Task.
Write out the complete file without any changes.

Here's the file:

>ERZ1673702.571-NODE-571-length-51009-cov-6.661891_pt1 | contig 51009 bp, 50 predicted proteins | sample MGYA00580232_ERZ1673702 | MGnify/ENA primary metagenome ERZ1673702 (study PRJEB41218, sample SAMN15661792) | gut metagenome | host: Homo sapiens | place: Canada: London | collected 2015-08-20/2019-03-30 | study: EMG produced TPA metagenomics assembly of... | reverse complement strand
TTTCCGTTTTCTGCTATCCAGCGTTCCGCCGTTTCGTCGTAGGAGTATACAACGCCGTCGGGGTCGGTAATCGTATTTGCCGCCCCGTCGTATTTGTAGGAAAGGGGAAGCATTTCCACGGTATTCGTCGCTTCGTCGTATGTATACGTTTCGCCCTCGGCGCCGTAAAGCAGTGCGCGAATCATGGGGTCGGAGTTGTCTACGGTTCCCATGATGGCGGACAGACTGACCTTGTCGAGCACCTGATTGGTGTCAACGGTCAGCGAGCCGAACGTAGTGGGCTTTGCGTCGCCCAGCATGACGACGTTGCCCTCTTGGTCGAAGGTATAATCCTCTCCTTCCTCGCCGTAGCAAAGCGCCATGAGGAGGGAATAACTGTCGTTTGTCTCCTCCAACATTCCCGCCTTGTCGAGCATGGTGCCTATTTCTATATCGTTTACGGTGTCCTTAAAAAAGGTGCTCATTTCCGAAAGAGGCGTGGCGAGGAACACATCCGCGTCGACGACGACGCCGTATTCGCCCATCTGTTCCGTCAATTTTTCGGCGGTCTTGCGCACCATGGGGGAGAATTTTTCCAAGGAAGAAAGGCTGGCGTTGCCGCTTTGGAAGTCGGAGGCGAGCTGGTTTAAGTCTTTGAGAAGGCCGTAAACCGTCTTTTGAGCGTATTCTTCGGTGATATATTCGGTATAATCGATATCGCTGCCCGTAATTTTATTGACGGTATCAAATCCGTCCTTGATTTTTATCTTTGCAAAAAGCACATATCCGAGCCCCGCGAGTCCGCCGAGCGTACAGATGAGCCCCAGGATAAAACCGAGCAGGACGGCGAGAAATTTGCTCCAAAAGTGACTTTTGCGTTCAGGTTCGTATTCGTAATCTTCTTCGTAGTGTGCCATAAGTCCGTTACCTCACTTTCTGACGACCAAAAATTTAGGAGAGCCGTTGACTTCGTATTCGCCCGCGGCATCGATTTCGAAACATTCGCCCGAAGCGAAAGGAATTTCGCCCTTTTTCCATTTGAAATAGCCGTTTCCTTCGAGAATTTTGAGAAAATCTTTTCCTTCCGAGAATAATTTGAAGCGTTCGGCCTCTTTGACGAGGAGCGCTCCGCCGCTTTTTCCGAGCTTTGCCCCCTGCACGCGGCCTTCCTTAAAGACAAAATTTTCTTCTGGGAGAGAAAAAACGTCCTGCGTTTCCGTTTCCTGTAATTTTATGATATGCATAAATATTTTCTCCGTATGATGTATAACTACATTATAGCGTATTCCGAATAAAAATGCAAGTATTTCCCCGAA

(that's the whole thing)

>ERZ1673702.571-NODE-571-length-51009-cov-6.661891_pt1 | contig 51009 bp, 50 predicted proteins | sample MGYA00580232_ERZ1673702 | MGnify/ENA primary metagenome ERZ1673702 (study PRJEB41218, sample SAMN15661792) | gut metagenome | host: Homo sapiens | place: Canada: London | collected 2015-08-20/2019-03-30 | study: EMG produced TPA metagenomics assembly of... | reverse complement strand
TTTCCGTTTTCTGCTATCCAGCGTTCCGCCGTTTCGTCGTAGGAGTATACAACGCCGTCGGGGTCGGTAATCGTATTTGCCGCCCCGTCGTATTTGTAGGAAAGGGGAAGCATTTCCACGGTATTCGTCGCTTCGTCGTATGTATACGTTTCGCCCTCGGCGCCGTAAAGCAGTGCGCGAATCATGGGGTCGGAGTTGTCTACGGTTCCCATGATGGCGGACAGACTGACCTTGTCGAGCACCTGATTGGTGTCAACGGTCAGCGAGCCGAACGTAGTGGGCTTTGCGTCGCCCAGCATGACGACGTTGCCCTCTTGGTCGAAGGTATAATCCTCTCCTTCCTCGCCGTAGCAAAGCGCCATGAGGAGGGAATAACTGTCGTTTGTCTCCTCCAACATTCCCGCCTTGTCGAGCATGGTGCCTATTTCTATATCGTTTACGGTGTCCTTAAAAAAGGTGCTCATTTCCGAAAGAGGCGTGGCGAGGAACACATCCGCGTCGACGACGACGCCGTATTCGCCCATCTGTTCCGTCAATTTTTCGGCGGTCTTGCGCACCATGGGGGAGAATTTTTCCAAGGAAGAAAGGCTGGCGTTGCCGCTTTGGAAGTCGGAGGCGAGCTGGTTTAAGTCTTTGAGAAGGCCGTAAACCGTCTTTTGAGCGTATTCTTCGGTGATATATTCGGTATAATCGATATCGCTGCCCGTAATTTTATTGACGGTATCAAATCCGTCCTTGATTTTTATCTTTGCAAAAAGCACATATCCGAGCCCCGCGAGTCCGCCGAGCGTACAGATGAGCCCCAGGATAAAACCGAGCAGGACGGCGAGAAATTTGCTCCAAAAGTGACTTTTGCGTTCAGGTTCGTATTCGTAATCTTCTTCGTAGTGTGCCATAAGTCCGTTACCTCACTTTCTGACGACCAAAAATTTAGGAGAGCCGTTGACTTCGTATTCGCCCGCGGCATCGATTTCGAAACATTCGCCCGAAGCGAAAGGAATTTCGCCCTTTTTCCATTTGAAATAGCCGTTTCCTTCGAGAATTTTGAGAAAATCTTTTCCTTCCGAGAATAATTTGAAGCGTTCGGCCTCTTTGACGAGGAGCGCTCCGCCGCTTTTTCCGAGCTTTGCCCCCTGCACGCGGCCTTCCTTAAAGACAAAATTTTCTTCTGGGAGAGAAAAAACGTCCTGCGTTTCCGTTTCCTGTAATTTTATGATATGCATAAATATTTTCTCCGTATGATGTATAACTACATTATAGCGTATTCCGAATAAAAATGCAAGTATTTCCCCGAA